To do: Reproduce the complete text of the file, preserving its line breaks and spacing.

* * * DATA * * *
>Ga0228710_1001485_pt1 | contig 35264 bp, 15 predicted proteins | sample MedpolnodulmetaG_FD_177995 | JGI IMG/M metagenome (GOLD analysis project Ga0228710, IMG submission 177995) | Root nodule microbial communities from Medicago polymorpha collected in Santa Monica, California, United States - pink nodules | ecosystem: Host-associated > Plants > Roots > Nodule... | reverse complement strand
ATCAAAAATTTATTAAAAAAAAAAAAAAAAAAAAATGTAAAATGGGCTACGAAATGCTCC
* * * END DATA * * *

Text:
>Ga0228710_1001485_pt1 | contig 35264 bp, 15 predicted proteins | sample MedpolnodulmetaG_FD_177995 | JGI IMG/M metagenome (GOLD analysis project Ga0228710, IMG submission 177995) | Root nodule microbial communities from Medicago polymorpha collected in Santa Monica, California, United States - pink nodules | ecosystem: Host-associated > Plants > Roots > Nodule... | reverse complement strand
ATCAAAAATTTATTAAAAAAAAAAAAAAAAAAAAATGTAAAATGGGCTACGAAATGCTCC